Describe your course. What will the students be studying and learning?
Students will learn about how market economies work. In particular, they will learn about the price system, and how many buyers and sellers interact in markets. They will also study public policies that complement the working of markets or help correct market failures. This framework -- market systems and public policies -- will be used to study a variety of applications; for example, to the environment, criminology, education, health care, immigration, poverty and inequality, technological progress, international trade and investment, among others.
Why would a first-year student want to take this course? Discuss its uniqueness as part of the University College, your teaching style, and any special opportunities the students may have.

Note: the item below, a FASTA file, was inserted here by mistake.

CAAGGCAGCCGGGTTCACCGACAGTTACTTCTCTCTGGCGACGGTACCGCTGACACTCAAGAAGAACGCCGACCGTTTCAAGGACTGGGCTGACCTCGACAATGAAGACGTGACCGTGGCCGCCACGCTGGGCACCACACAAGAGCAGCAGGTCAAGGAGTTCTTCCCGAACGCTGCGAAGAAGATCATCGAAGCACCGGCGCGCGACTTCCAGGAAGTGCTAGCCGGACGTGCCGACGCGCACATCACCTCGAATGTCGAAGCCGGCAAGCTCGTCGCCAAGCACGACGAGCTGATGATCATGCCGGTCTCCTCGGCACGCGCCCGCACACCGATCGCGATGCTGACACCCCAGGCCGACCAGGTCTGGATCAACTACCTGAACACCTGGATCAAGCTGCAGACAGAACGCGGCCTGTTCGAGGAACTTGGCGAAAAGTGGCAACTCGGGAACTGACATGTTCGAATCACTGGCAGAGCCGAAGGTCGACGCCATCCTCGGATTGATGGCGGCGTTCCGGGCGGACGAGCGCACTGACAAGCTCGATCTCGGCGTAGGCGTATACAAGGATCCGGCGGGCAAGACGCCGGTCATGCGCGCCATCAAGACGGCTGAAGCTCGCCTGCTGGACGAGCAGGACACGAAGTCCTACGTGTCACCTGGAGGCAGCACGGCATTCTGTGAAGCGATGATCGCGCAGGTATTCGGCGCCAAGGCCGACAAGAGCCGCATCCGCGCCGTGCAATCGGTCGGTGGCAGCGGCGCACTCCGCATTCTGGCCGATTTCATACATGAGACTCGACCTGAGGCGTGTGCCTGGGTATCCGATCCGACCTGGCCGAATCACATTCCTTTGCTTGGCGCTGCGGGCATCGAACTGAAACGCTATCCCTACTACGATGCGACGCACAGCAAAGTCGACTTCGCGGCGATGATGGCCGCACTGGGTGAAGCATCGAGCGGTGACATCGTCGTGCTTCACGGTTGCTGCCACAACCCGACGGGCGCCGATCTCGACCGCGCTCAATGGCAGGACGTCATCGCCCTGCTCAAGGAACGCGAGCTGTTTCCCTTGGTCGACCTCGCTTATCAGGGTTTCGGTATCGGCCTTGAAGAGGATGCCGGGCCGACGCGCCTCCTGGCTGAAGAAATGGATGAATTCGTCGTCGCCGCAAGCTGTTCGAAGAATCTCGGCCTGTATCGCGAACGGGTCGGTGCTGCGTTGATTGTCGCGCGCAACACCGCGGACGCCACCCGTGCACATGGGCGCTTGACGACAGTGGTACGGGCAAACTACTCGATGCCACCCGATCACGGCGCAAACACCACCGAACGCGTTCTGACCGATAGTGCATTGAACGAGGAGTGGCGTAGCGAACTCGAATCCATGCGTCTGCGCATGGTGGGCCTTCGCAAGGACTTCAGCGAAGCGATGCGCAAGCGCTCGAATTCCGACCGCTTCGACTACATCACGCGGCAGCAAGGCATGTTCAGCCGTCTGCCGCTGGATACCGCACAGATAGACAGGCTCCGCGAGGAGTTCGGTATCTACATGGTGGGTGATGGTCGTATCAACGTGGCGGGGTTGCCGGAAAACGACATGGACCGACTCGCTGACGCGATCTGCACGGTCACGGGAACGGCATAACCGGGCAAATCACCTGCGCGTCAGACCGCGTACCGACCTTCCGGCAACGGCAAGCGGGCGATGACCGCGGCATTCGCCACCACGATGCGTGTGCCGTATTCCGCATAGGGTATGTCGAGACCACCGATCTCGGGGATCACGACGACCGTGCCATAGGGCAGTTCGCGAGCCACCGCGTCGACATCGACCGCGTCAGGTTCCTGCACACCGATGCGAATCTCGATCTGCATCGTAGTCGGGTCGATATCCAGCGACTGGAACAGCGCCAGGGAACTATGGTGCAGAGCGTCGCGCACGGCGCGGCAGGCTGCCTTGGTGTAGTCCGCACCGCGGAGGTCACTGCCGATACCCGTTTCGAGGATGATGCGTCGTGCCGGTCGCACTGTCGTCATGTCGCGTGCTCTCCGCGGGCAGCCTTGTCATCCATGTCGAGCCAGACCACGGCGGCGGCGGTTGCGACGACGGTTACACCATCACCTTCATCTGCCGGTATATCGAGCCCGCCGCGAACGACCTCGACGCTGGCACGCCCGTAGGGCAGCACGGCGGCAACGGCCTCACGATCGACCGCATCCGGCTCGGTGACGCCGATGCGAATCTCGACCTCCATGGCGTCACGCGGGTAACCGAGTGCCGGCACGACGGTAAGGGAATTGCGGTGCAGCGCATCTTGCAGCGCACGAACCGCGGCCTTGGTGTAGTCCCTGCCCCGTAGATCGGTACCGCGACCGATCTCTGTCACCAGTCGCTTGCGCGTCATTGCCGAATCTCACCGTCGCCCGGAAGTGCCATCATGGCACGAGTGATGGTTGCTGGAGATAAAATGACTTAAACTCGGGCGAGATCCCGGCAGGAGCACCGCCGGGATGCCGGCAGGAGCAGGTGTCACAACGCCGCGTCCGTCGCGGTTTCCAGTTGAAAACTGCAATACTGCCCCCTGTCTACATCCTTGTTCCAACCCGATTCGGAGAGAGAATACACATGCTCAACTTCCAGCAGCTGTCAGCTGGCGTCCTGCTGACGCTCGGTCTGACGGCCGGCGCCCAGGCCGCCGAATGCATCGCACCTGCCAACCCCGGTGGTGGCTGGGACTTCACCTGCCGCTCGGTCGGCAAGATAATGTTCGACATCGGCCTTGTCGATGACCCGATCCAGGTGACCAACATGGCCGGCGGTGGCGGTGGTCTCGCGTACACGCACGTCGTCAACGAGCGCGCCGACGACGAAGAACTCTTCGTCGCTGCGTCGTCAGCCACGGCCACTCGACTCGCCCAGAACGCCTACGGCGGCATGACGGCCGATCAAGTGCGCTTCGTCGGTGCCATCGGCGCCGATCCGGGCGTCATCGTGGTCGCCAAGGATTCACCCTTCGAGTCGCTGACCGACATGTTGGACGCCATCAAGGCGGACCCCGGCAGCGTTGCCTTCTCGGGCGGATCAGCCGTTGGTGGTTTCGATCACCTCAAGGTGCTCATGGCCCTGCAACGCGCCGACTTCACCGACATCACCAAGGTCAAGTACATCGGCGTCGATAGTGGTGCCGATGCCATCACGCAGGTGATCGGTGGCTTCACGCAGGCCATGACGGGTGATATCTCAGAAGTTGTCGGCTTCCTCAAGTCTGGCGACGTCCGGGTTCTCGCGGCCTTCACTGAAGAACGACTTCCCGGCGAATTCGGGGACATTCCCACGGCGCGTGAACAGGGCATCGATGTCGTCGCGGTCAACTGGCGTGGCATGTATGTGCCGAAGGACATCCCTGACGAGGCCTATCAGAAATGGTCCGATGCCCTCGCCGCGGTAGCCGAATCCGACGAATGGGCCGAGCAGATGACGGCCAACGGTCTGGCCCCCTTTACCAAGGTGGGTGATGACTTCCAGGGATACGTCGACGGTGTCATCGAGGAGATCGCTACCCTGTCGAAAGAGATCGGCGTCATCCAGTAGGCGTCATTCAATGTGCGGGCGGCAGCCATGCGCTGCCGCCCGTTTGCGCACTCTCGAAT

Economics is an important branch of study that relates to a lot of fields: international relations, political science, sociology, law, science policy, arts management, business, and many others. Economics deals with resource allocation, cost-benefit analysis, finance, competition, regulation, social welfare and quality of life. What is unique about doing micro-economic analysis through the University College is that students do field trips and visit institutions involved in shaping economic events. They also learn the material by participating in lab experiments and in interactive group projects. The course focuses more on applications, examples, and case studies than on ‘theory’.
What do you like best about teaching first-year students?
Many first-year or first-time economics students are actually representative of the population at large, including policy-makers, business owners, and activists, in that they may have some interest and knowledge about the economy, but not a whole lot. I think that more knowledge about economics, and about how to use the tools of economic analysis, will help people in their professional lives. I see this as a good opportunity to convey what economics can offer to the general public.